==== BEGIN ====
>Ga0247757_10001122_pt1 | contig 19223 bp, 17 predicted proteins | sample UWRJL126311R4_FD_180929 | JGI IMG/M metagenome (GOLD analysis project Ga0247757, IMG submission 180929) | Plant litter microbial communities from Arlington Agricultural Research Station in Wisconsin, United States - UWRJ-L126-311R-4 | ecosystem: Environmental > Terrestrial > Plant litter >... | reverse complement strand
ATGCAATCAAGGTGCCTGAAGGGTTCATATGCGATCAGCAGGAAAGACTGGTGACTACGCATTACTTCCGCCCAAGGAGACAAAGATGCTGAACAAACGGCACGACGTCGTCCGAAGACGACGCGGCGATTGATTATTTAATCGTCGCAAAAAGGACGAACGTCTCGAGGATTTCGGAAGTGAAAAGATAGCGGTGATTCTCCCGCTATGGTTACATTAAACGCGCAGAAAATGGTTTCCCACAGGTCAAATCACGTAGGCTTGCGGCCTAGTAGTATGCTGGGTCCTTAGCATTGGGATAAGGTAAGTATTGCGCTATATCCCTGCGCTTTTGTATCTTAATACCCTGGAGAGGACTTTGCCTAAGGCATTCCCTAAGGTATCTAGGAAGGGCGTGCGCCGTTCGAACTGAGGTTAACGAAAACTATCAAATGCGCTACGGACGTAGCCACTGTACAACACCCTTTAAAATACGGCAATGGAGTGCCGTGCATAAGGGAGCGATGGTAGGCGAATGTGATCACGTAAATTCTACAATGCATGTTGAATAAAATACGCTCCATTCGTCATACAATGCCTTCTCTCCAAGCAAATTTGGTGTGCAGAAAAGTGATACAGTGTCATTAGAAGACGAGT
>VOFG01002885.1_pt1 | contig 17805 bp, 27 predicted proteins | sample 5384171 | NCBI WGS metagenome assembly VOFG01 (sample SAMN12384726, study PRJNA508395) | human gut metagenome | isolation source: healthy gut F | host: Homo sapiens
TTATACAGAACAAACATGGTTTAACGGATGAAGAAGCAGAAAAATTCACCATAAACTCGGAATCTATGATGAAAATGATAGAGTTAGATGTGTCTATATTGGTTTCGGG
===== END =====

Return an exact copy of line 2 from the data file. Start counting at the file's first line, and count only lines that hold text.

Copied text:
ATGCAATCAAGGTGCCTGAAGGGTTCATATGCGATCAGCAGGAAAGACTGGTGACTACGCATTACTTCCGCCCAAGGAGACAAAGATGCTGAACAAACGGCACGACGTCGTCCGAAGACGACGCGGCGATTGATTATTTAATCGTCGCAAAAAGGACGAACGTCTCGAGGATTTCGGAAGTGAAAAGATAGCGGTGATTCTCCCGCTATGGTTACATTAAACGCGCAGAAAATGGTTTCCCACAGGTCAAATCACGTAGGCTTGCGGCCTAGTAGTATGCTGGGTCCTTAGCATTGGGATAAGGTAAGTATTGCGCTATATCCCTGCGCTTTTGTATCTTAATACCCTGGAGAGGACTTTGCCTAAGGCATTCCCTAAGGTATCTAGGAAGGGCGTGCGCCGTTCGAACTGAGGTTAACGAAAACTATCAAATGCGCTACGGACGTAGCCACTGTACAACACCCTTTAAAATACGGCAATGGAGTGCCGTGCATAAGGGAGCGATGGTAGGCGAATGTGATCACGTAAATTCTACAATGCATGTTGAATAAAATACGCTCCATTCGTCATACAATGCCTTCTCTCCAAGCAAATTTGGTGTGCAGAAAAGTGATACAGTGTCATTAGAAGACGAGT